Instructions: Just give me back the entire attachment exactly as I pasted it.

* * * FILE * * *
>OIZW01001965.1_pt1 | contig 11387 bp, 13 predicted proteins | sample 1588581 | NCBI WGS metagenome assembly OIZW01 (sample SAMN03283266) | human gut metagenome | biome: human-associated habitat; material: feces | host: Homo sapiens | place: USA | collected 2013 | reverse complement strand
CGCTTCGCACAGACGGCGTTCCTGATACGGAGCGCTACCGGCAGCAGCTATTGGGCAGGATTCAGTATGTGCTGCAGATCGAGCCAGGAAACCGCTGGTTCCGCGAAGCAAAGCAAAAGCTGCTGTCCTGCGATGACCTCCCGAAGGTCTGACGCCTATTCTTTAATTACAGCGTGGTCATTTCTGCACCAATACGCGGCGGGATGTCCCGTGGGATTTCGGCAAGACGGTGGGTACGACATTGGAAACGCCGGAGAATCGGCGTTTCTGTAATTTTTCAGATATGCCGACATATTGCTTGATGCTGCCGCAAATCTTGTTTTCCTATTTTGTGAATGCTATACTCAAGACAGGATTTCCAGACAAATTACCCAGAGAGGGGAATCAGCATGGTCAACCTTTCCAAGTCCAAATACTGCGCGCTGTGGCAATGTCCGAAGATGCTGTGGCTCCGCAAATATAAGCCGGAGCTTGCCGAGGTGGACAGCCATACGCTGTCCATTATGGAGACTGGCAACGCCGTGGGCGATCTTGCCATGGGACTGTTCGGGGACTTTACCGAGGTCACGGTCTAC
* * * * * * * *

>OIZW01001965.1_pt1 | contig 11387 bp, 13 predicted proteins | sample 1588581 | NCBI WGS metagenome assembly OIZW01 (sample SAMN03283266) | human gut metagenome | biome: human-associated habitat; material: feces | host: Homo sapiens | place: USA | collected 2013 | reverse complement strand
CGCTTCGCACAGACGGCGTTCCTGATACGGAGCGCTACCGGCAGCAGCTATTGGGCAGGATTCAGTATGTGCTGCAGATCGAGCCAGGAAACCGCTGGTTCCGCGAAGCAAAGCAAAAGCTGCTGTCCTGCGATGACCTCCCGAAGGTCTGACGCCTATTCTTTAATTACAGCGTGGTCATTTCTGCACCAATACGCGGCGGGATGTCCCGTGGGATTTCGGCAAGACGGTGGGTACGACATTGGAAACGCCGGAGAATCGGCGTTTCTGTAATTTTTCAGATATGCCGACATATTGCTTGATGCTGCCGCAAATCTTGTTTTCCTATTTTGTGAATGCTATACTCAAGACAGGATTTCCAGACAAATTACCCAGAGAGGGGAATCAGCATGGTCAACCTTTCCAAGTCCAAATACTGCGCGCTGTGGCAATGTCCGAAGATGCTGTGGCTCCGCAAATATAAGCCGGAGCTTGCCGAGGTGGACAGCCATACGCTGTCCATTATGGAGACTGGCAACGCCGTGGGCGATCTTGCCATGGGACTGTTCGGGGACTTTACCGAGGTCACGGTCTAC